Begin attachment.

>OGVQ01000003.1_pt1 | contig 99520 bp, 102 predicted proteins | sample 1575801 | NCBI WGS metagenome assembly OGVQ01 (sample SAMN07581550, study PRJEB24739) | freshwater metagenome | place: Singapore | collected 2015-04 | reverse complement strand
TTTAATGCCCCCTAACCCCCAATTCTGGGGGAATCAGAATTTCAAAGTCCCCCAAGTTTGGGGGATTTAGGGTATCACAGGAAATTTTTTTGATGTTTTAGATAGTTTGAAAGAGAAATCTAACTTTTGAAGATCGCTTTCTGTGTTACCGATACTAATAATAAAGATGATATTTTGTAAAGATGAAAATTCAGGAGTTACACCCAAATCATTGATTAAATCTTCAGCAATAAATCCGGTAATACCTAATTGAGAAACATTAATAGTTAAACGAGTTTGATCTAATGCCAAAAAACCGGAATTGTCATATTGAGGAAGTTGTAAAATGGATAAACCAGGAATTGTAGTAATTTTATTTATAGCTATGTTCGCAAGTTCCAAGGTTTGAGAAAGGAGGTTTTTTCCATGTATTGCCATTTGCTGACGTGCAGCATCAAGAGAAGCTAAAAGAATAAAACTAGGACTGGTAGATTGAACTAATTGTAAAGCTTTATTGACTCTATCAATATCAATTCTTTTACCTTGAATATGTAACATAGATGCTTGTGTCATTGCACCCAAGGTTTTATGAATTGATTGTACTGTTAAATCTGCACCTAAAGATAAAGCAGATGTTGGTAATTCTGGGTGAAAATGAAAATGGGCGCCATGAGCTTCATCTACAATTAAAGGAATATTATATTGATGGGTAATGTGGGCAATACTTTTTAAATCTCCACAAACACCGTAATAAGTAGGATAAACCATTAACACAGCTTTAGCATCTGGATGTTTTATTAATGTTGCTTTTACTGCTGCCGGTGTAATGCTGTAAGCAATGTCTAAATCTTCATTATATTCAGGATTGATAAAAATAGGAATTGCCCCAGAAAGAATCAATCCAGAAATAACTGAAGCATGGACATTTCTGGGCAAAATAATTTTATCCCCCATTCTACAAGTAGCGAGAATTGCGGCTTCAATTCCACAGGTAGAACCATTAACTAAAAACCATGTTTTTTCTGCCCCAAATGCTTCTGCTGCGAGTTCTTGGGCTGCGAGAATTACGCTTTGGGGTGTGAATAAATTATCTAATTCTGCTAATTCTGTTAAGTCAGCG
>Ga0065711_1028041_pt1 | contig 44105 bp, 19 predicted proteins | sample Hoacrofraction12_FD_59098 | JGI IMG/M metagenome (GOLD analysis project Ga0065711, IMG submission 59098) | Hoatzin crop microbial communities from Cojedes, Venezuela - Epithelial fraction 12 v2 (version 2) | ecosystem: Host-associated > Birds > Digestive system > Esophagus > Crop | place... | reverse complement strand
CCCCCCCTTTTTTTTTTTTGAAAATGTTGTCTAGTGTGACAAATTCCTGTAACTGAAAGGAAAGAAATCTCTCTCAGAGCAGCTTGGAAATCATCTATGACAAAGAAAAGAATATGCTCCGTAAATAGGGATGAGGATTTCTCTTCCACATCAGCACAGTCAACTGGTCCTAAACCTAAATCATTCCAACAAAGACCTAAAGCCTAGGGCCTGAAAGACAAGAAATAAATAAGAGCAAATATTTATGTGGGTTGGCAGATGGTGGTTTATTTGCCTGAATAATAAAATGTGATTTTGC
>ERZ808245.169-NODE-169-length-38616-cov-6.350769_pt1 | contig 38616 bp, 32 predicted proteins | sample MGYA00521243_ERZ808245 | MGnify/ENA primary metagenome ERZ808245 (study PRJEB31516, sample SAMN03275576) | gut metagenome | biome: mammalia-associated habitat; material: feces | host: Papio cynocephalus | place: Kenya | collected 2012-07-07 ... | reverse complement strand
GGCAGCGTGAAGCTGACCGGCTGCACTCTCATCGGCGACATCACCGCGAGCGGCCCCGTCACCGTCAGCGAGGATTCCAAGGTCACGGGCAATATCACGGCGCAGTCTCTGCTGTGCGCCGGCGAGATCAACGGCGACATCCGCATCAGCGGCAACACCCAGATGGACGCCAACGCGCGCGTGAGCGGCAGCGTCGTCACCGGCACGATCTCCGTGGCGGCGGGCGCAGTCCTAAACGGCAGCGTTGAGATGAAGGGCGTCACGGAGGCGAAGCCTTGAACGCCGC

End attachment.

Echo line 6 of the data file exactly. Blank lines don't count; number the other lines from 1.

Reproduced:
GGCAGCGTGAAGCTGACCGGCTGCACTCTCATCGGCGACATCACCGCGAGCGGCCCCGTCACCGTCAGCGAGGATTCCAAGGTCACGGGCAATATCACGGCGCAGTCTCTGCTGTGCGCCGGCGAGATCAACGGCGACATCCGCATCAGCGGCAACACCCAGATGGACGCCAACGCGCGCGTGAGCGGCAGCGTCGTCACCGGCACGATCTCCGTGGCGGCGGGCGCAGTCCTAAACGGCAGCGTTGAGATGAAGGGCGTCACGGAGGCGAAGCCTTGAACGCCGC